So I happened to attend a gathering of associates in Delhi, recently. Let me explain the term ‘associates’. If you work in public relations or corporate communication, you know them better as stringers or affiliates. If you work in journalism in a Tier-2/3/below city of India, these are the folk who are not from established consultancies, who call you up for stories, because they are paid by larger consultancies, for media outreach in locations where they don’t have a presence. And if you are a stringer / affiliate / associate, I’m talking about you.
I present here a few discussions that came up recurrently at the meeting, first to the communications community.
Delayed payments: Of the 12 folk who met for a round of drinks, 11 said they regularly faced delayed payments from consultancies who hired them. Nine of these 12 had travelled to Delhi for this meeting, so this is an all-India opinion we speak of. Pay your people, even your affiliates, folk. Goodness of heart doesn’t pay bills. If necessary, make part-payments for part-deliverables, but make them.
Reliable people: Several associates said they had lost face due to fly-by-night operators who delivered very little yet expected full payment. This led to distrust even for people who delivered. A solution for consultancies – identify stringers for each geography who are reliable and then ensure delivery. Then, stick by them.
Calling a stringer an office in the particular city: A very common issue that several associates stated was, the consultancy hiring us tells their clientele that we are their employees, when in fact, we are not. To all consultancies out there – stop misrepresenting. I know of more than 15 consultancies (yes, I counted before I typed this out) who tell clientele that they have 15 offices across India, when in fact they have two (more often than not, two of Mumbai, Delhi and Bangalore) with the remaining 13 being stringers / affiliates / associates.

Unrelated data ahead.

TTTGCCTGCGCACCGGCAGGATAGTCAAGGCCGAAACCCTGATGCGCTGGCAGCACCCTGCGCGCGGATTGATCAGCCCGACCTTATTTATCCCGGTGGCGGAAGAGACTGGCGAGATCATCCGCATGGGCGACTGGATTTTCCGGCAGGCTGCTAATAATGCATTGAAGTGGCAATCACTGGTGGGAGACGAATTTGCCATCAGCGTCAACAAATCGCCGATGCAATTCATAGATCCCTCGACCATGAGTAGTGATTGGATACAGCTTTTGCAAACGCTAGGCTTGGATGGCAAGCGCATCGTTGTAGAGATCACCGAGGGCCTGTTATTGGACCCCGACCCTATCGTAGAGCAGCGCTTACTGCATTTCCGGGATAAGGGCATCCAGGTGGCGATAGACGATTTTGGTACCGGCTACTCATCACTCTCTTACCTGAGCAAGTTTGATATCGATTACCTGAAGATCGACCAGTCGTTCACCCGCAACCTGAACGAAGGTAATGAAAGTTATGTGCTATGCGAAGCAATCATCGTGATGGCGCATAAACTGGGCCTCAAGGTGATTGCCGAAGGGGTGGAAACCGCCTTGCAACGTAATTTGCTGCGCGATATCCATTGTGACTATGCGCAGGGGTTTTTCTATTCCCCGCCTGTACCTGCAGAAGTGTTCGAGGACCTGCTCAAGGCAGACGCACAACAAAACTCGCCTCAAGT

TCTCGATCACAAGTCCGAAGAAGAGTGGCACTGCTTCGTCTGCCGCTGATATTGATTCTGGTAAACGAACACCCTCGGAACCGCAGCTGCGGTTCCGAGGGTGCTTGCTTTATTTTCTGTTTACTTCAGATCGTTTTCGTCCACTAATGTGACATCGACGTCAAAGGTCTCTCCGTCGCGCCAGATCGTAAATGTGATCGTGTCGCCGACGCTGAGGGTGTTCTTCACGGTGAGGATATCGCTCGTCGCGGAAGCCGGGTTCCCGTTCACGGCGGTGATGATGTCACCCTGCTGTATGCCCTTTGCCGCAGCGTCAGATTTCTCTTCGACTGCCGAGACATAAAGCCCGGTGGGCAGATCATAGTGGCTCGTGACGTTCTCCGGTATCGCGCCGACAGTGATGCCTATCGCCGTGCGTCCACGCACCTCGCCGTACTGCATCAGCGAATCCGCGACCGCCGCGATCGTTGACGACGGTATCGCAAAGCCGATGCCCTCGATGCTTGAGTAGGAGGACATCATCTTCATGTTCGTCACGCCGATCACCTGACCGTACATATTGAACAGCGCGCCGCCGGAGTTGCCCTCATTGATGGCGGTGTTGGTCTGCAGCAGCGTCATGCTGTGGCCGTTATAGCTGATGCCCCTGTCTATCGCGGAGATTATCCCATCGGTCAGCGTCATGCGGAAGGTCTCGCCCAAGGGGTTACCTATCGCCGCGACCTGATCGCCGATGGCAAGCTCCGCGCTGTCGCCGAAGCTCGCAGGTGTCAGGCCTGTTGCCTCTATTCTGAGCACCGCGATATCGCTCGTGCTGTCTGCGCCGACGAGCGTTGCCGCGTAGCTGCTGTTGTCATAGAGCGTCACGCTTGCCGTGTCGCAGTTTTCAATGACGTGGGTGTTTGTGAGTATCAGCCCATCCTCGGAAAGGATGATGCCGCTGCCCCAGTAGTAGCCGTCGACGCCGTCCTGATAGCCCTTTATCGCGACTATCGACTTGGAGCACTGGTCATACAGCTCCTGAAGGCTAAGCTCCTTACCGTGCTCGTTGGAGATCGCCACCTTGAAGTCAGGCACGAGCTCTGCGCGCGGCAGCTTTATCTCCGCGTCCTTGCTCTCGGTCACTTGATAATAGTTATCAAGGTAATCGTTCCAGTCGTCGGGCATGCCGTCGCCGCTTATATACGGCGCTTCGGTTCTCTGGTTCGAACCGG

Do not count editions as clips: To all ye stringers out there – if a story you did in Jamshedpur appears in Ranchi in a different edition of the same paper, don’t count it as a separate clip. While you are right in doing so (different editions = unique readers), the consultancy-paying-your-dues may not see it as such. Because their client does not see it as such. Therefore, know your ultimate paymaster. And follow her / his instructions. Because being right isn’t always equal to being paid.
Do not count regional bloggers of no standing as clips. It costs 300 rupees to set up a website: I oft come across associates who say with pride – I make sure that the story appears on x number of sites because I own those sites.
Stop cheating your client. The client is not an idiot. They can see through a farce.
Misrepresentation of tier-1/2/3 as Tier 1: To all stringers out there, you may be the queen / king of your territory, but as I said, the client isn’t an idiot. So if you say that a publication is Tier-1 in your city/state, make sure it is. If the client knows better, they lose faith and interest in dealing with you. That means delayed payments, broken promises and unreceived calls.
Give complete information including editions, readership etc.: If you need complete payments, give complete information. Just getting a mention or an interview in a publication is not enough. Be specific and be comprehensive. And do not, under any circumstances expect more than you deliver. Give half-baked information, and thou shalt receive half-cooked replies to payment queries.
As someone running an industry forum, I oft get calls asking for reliable associates in Tier-2/3 cities. As someone who stays in touch with people, I also get calls from associates, who ask how to get their dues, when unfairly held back.
While I may continue to help both sides, I have a request to both – neither side is a fool, stop treating them as one. Pay for only as much as you receive, but at least have the decency of making payments. Ask for only as much as you deliver, but avoid the temerity of asking for payments you have not delivered for.